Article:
The Department of Defense has canceled plans to allow Internet voting in this year’s elections by members of the military serving overseas, the New York Times reports. The decision was made “in view of the inability to ensure legitimacy of votes, thereby bringing into doubt the integrity of the election results,” according to a Defense Department spokeswoman. The news comes two weeks after members of a panel of computer scientists who were asked by the government to assess the project recommended that it be canceled because of the inherent insecurity of any system using standard personal computers and today’s Internet.
The experts felt that the system, developed by Accenture under a $22 million contract with DoD, was vulnerable to a number of different cyberattacks, such as the viruses and worms that routinely disrupt the Internet.
The report and decision are yet another blow to the move toward Internet voting, as experts continue to question the security of such efforts. Stanford computer scientist David Dill recently told TR that online voting was “the only idea worse than electronic voting in precincts.”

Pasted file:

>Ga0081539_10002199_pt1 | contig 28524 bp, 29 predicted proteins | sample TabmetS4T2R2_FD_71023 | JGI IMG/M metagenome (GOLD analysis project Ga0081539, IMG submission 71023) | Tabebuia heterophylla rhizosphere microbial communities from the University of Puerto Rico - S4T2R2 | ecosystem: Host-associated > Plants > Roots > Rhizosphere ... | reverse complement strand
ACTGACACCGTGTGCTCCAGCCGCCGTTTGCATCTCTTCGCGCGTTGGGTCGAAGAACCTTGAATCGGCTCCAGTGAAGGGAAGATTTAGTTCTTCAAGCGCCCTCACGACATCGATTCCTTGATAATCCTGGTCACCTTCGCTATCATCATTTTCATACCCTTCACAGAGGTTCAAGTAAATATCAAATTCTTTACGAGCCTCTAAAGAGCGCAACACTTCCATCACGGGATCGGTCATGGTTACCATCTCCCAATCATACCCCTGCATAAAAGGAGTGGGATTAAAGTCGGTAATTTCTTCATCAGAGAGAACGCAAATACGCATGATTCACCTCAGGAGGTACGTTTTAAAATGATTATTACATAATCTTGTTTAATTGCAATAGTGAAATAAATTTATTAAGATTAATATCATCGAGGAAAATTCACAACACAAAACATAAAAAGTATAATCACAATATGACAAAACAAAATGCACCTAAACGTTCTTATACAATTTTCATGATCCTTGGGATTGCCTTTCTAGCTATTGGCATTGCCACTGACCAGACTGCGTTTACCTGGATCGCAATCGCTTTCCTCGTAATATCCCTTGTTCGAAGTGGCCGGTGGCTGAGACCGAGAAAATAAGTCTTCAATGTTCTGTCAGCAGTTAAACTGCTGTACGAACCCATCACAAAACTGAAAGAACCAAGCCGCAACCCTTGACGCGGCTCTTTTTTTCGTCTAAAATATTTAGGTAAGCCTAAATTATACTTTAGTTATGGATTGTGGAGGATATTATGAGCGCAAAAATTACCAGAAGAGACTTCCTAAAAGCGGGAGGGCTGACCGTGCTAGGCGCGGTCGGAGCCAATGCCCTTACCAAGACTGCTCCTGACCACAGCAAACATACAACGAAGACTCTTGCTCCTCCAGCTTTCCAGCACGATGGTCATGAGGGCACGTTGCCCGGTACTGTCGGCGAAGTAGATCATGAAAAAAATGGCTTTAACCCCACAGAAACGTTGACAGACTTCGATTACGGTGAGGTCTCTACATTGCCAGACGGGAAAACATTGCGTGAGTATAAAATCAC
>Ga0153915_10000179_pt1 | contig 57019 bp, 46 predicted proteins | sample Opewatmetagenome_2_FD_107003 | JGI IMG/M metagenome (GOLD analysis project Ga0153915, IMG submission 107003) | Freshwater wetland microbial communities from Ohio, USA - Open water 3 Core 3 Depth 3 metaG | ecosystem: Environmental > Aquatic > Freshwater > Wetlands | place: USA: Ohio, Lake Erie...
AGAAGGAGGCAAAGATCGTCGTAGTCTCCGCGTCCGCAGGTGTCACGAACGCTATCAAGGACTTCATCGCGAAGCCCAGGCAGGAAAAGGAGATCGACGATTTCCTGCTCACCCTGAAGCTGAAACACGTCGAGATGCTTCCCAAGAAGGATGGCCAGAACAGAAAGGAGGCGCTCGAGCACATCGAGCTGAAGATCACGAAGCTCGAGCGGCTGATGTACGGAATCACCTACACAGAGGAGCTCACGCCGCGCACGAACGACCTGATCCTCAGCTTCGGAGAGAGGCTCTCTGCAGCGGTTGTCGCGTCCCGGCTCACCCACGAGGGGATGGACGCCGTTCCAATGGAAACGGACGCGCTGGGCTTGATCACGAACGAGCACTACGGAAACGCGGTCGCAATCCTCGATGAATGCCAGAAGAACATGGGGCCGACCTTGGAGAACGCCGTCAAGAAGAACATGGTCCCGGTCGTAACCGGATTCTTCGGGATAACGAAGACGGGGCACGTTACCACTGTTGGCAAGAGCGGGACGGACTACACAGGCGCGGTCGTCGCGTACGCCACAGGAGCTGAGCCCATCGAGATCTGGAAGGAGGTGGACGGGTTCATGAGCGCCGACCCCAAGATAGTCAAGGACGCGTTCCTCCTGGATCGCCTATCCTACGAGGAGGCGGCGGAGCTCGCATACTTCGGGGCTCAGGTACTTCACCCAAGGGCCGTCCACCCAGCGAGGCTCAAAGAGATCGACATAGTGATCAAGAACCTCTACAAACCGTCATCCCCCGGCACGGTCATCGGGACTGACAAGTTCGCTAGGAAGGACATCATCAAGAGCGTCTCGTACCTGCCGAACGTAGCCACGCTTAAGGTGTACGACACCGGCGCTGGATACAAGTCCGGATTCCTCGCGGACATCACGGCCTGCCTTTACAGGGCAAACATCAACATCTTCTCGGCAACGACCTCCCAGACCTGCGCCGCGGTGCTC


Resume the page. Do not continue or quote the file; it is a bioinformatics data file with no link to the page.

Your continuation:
A Roomba recorded a woman on the toilet. How did screenshots end up on Facebook?
Robot vacuum companies say your images are safe, but a sprawling global supply chain for data from our devices creates risk.
A startup says it’s begun releasing particles into the atmosphere, in an effort to tweak the climate
Make Sunsets is already attempting to earn revenue for geoengineering, a move likely to provoke widespread criticism.
10 Breakthrough Technologies 2023
These exclusive satellite images show that Saudi Arabia’s sci-fi megacity is well underway
Weirdly, any recent work on The Line doesn’t show up on Google Maps. But we got the images anyway.
Get the latest updates from
MIT Technology Review
Discover special offers, top stories, upcoming events, and more.